|OMEGA--Journal of Death and Dying|
|Issue:||Volume 60, Number 3 / 2009-2010|
|Pages:||273 - 297|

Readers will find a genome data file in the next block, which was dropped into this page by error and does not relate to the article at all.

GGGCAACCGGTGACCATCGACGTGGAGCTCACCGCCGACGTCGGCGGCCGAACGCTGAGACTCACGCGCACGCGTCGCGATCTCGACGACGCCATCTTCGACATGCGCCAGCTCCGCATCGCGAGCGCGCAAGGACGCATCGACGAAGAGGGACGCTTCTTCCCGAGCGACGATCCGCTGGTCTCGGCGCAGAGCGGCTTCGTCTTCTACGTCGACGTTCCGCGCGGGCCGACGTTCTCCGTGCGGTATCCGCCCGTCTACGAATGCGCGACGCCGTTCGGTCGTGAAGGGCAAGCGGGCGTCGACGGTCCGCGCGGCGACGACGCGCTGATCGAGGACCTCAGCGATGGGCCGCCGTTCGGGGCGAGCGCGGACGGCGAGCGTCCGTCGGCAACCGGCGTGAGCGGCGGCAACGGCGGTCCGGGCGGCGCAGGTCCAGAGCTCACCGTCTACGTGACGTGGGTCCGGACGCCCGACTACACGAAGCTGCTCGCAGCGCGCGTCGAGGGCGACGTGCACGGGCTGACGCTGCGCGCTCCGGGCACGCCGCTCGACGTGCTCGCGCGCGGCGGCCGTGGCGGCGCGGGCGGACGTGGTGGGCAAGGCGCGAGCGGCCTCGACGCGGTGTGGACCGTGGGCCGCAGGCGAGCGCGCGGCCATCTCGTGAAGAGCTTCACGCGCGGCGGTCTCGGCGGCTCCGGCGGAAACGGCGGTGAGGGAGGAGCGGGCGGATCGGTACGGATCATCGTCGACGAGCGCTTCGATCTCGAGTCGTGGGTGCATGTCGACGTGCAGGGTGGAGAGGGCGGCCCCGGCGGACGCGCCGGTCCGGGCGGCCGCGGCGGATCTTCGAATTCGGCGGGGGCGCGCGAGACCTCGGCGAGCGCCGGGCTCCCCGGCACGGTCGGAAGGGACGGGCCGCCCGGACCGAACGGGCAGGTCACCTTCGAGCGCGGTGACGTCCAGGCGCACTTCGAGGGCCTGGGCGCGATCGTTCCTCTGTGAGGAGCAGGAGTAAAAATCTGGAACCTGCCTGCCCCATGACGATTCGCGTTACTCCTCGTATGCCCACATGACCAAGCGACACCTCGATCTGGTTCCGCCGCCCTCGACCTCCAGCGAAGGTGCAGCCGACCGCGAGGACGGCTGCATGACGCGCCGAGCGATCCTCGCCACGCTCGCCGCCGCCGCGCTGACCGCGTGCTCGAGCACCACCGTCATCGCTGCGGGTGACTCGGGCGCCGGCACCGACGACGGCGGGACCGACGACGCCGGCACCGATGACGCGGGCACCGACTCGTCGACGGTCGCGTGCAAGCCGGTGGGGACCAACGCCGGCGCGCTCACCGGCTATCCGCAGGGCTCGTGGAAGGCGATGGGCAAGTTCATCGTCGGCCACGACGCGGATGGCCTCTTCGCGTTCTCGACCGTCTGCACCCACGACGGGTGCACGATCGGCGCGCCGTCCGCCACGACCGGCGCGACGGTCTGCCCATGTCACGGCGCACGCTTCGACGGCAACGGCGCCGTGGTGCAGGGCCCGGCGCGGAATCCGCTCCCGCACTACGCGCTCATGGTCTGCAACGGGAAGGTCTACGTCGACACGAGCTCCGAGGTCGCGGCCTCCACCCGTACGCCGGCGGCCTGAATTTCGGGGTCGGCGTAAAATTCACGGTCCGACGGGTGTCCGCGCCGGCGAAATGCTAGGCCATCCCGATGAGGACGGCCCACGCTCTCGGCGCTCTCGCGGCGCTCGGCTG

This study examined the end-of-life challenges, concerns, and care preferences of terminally ill elders and their family caregivers, with a focus on areas of congruence and incongruence. Ten elders and 10 family caregivers participated in separate, semi-structured, face-to-face interviews. Data analysis included team coding and thematic analysis, guided by an a priori set of categories based on the study questions. Shared challenges and concerns included experiencing decline, managing pain and discomfort, and living with uncertainty. There was also congruence regarding end-of-life care preferences, specifically the importance of quality care, treatment with dignity and respect, and avoiding unnecessary life-sustaining treatment. Areas of incongruence included the elders' difficulties in accepting dependence, their fears of becoming a burden, and desire to be prepared for death. Family caregivers were most concerned with providing adequate care to meet the elders' physical and spiritual care needs. Open family communication was associated with greater congruence. The authors discuss implications of these findings for research and intervention.